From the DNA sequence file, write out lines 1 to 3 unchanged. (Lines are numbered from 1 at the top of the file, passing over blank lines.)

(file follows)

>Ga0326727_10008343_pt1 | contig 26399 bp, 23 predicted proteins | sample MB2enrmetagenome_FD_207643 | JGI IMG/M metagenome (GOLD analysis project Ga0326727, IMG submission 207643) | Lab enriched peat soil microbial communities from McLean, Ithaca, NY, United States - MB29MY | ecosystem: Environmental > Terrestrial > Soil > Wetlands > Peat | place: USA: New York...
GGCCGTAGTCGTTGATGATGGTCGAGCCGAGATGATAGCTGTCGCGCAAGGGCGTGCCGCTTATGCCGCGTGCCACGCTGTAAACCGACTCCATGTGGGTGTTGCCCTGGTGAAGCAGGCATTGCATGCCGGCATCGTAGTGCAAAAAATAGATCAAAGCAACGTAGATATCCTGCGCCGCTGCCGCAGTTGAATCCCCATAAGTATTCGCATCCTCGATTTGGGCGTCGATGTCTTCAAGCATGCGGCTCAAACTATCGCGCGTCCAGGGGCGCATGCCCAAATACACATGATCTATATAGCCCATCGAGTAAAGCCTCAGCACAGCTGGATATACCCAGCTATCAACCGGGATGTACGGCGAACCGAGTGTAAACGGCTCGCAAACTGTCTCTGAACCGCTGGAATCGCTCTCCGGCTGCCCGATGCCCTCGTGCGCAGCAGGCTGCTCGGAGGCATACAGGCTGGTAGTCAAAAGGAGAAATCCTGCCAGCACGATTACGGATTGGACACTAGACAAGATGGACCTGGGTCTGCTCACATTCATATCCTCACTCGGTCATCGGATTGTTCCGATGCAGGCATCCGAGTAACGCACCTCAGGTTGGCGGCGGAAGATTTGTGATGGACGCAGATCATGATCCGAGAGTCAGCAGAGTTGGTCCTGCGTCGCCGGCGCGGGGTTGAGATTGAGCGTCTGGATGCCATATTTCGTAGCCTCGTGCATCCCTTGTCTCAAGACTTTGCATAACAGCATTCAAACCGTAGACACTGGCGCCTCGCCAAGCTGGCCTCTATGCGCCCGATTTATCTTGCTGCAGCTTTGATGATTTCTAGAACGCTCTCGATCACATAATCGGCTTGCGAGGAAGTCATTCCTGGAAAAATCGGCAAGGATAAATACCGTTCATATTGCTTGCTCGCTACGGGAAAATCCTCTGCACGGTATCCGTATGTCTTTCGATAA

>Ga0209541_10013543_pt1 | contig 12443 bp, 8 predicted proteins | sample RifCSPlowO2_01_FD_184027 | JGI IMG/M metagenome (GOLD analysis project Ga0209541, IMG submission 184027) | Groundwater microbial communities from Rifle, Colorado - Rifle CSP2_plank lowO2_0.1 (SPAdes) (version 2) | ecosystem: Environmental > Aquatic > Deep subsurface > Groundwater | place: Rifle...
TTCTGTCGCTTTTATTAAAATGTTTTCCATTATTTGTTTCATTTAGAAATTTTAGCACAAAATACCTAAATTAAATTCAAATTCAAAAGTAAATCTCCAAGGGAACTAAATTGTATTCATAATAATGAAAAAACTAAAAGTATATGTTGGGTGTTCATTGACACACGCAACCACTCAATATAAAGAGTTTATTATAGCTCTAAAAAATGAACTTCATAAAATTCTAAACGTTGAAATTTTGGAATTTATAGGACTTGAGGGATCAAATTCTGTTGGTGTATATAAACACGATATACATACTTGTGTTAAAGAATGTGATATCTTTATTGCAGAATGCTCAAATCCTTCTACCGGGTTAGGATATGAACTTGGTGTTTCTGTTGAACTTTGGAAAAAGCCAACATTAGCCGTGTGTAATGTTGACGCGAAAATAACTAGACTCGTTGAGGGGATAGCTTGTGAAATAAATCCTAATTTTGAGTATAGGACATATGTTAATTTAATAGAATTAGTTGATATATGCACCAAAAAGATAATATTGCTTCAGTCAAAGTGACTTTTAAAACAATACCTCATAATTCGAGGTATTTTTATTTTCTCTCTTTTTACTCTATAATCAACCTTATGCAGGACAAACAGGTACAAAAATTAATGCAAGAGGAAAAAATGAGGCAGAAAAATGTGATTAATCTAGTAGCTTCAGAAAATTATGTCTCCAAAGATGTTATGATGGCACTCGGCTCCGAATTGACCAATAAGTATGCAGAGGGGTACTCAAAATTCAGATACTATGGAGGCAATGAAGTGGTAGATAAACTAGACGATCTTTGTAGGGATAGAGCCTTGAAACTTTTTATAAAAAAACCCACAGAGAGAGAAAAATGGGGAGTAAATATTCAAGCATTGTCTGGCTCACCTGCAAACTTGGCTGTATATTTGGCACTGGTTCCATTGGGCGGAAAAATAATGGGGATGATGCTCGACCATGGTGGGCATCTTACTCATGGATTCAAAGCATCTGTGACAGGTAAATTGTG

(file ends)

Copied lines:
>Ga0326727_10008343_pt1 | contig 26399 bp, 23 predicted proteins | sample MB2enrmetagenome_FD_207643 | JGI IMG/M metagenome (GOLD analysis project Ga0326727, IMG submission 207643) | Lab enriched peat soil microbial communities from McLean, Ithaca, NY, United States - MB29MY | ecosystem: Environmental > Terrestrial > Soil > Wetlands > Peat | place: USA: New York...
GGCCGTAGTCGTTGATGATGGTCGAGCCGAGATGATAGCTGTCGCGCAAGGGCGTGCCGCTTATGCCGCGTGCCACGCTGTAAACCGACTCCATGTGGGTGTTGCCCTGGTGAAGCAGGCATTGCATGCCGGCATCGTAGTGCAAAAAATAGATCAAAGCAACGTAGATATCCTGCGCCGCTGCCGCAGTTGAATCCCCATAAGTATTCGCATCCTCGATTTGGGCGTCGATGTCTTCAAGCATGCGGCTCAAACTATCGCGCGTCCAGGGGCGCATGCCCAAATACACATGATCTATATAGCCCATCGAGTAAAGCCTCAGCACAGCTGGATATACCCAGCTATCAACCGGGATGTACGGCGAACCGAGTGTAAACGGCTCGCAAACTGTCTCTGAACCGCTGGAATCGCTCTCCGGCTGCCCGATGCCCTCGTGCGCAGCAGGCTGCTCGGAGGCATACAGGCTGGTAGTCAAAAGGAGAAATCCTGCCAGCACGATTACGGATTGGACACTAGACAAGATGGACCTGGGTCTGCTCACATTCATATCCTCACTCGGTCATCGGATTGTTCCGATGCAGGCATCCGAGTAACGCACCTCAGGTTGGCGGCGGAAGATTTGTGATGGACGCAGATCATGATCCGAGAGTCAGCAGAGTTGGTCCTGCGTCGCCGGCGCGGGGTTGAGATTGAGCGTCTGGATGCCATATTTCGTAGCCTCGTGCATCCCTTGTCTCAAGACTTTGCATAACAGCATTCAAACCGTAGACACTGGCGCCTCGCCAAGCTGGCCTCTATGCGCCCGATTTATCTTGCTGCAGCTTTGATGATTTCTAGAACGCTCTCGATCACATAATCGGCTTGCGAGGAAGTCATTCCTGGAAAAATCGGCAAGGATAAATACCGTTCATATTGCTTGCTCGCTACGGGAAAATCCTCTGCACGGTATCCGTATGTCTTTCGATAA

>Ga0209541_10013543_pt1 | contig 12443 bp, 8 predicted proteins | sample RifCSPlowO2_01_FD_184027 | JGI IMG/M metagenome (GOLD analysis project Ga0209541, IMG submission 184027) | Groundwater microbial communities from Rifle, Colorado - Rifle CSP2_plank lowO2_0.1 (SPAdes) (version 2) | ecosystem: Environmental > Aquatic > Deep subsurface > Groundwater | place: Rifle...